Amin touched off a revolution, and feminism became one of the central tenets of Egypt’s influential but brief liberal movement that lasted more or less until Gamal Abdel Nasser’s 1952 coup. While Amin singled out U.S. society as the most advanced in its treatment of women, he and other liberals were concerned that feminism would be seen as a Western import and rejected out of hand. So, they elaborated a plausible, indigenous lineage for feminism. Its roots, they said, were in the desert and countryside. Farmers and Bedouins had always treated women as equals, they argued. The demands of physical labor and country life made it necessary for everyone to pull their own weight. Moreover, unlike urbanites, country folk weren’t squeamish about women’s bodies. A woman working all day in the fields might wear a loose scarf to cover her hair, but she also hiked her skirt up to her thighs so she could move freely.

It was true that the farmers and Bedouins treated their women with respect, and no doubt in many cases equally, but they were hardly feminists. The actual agents of Arab feminism were women like Hoda Shaarawi, generally considered the pioneer of Egypt’s women’s movement. Returning from a women’s conference in Rome in 1923, Shaarawi threw off her veil at a Cairo train station, where others joined in the gesture and gave the women’s movement its first public triumph.

After, many women would continue to wear the veil, of course, but typically they were either from poorer or very religious families, or they were older women who’d effectively retired from public life. However, for much of the middle classes throughout the Arab world, the veil was out of the picture. Indeed, the most popular representations of women and women’s lives were to be found in Egyptian movies from the middle of the last century that showed off women’s increasingly liberal lifestyles—and modern fashions, like the miniskirt.

Things have changed in the last couple of decades. For instance, some reports estimate that 80 percent of all female students at Cairo University are veiled. Of course, it’s a good thing that women are at the university, but as one Egyptian woman explained to me, “We have more professional opportunities than women of our mothers’ and grandmothers’ generation, but socially we’re being choked by this conservatism and Islamization that’s permeated all levels of society.”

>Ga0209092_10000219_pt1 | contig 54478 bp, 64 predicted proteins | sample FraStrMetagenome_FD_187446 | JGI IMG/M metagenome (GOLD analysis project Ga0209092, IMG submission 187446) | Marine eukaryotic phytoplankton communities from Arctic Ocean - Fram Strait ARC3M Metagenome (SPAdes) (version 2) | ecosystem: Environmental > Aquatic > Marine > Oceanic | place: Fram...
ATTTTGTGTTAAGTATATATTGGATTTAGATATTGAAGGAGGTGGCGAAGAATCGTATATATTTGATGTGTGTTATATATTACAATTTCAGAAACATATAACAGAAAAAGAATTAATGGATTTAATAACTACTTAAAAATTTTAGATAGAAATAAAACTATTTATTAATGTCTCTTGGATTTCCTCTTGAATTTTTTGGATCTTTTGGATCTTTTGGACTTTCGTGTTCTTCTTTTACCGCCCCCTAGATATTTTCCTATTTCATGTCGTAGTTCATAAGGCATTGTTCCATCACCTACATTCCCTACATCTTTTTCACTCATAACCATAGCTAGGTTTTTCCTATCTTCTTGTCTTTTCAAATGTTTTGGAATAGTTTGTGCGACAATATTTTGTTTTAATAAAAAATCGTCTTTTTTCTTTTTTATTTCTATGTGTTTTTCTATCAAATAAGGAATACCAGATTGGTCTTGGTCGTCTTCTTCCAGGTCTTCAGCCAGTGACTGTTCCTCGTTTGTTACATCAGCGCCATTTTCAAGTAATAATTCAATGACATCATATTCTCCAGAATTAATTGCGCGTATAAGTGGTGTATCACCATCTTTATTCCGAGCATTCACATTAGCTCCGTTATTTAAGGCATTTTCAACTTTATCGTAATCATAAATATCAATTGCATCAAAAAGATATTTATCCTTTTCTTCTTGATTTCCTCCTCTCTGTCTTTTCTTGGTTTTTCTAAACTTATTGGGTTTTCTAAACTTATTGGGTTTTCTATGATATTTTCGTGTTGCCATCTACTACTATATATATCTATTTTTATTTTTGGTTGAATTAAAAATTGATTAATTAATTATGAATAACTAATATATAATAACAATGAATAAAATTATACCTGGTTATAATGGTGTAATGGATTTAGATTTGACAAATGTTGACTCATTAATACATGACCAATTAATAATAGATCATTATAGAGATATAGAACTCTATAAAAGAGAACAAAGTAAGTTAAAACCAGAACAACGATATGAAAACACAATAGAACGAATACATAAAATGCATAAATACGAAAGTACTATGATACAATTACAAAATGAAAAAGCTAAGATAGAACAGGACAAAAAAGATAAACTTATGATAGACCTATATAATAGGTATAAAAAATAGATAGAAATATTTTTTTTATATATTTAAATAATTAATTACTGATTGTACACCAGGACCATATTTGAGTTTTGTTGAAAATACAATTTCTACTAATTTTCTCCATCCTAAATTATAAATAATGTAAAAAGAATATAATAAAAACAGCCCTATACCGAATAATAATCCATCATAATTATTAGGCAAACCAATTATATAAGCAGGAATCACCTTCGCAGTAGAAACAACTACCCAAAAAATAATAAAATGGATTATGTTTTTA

So, what happened? Well, there are two ways to look at it. The first is that the advance of women’s rights is a very small and anomalous blip on the timeline of an intensely traditional culture. Those advances could only take deep root in a democratic society that promoted freedom of speech and individual rights, neither of which were particularly high priorities in Baathist Iraq or authoritarian Egypt.

The second way to look at it is that while Egypt and Iraq represent traditional, even ancient, cultures, they are very young countries still working out their identities. And, as in every society, that question of “Who are we?” is asked on both a national level and an individual one, “Who am I?” Right now, much of that identity, national and individual, is being constructed in terms of the West, either in distinction or opposition to it, or in the case of the hijab affair in France, as a part of it.

The West is the 800-pound gorilla that Qasim Amin and Hoda Shaarawi tried to write out of the Arab living room by presenting feminism as a local issue with a local history. The problem, of course, is that at this point the West can’t be ignored. In a sense, it doesn’t really matter. Arab feminists might be assisted and enabled by the West, but the idea that women are entitled to equal treatment under the law already exists in their own culture. Amin and Shaarawi now represent an authentic tradition of Arab feminism. And finally it’s up to Arab women to extend it, whether they believe the hijab is a religious obligation, a part of their cultural identity, an interesting fashion accessory, or a symbol of oppression.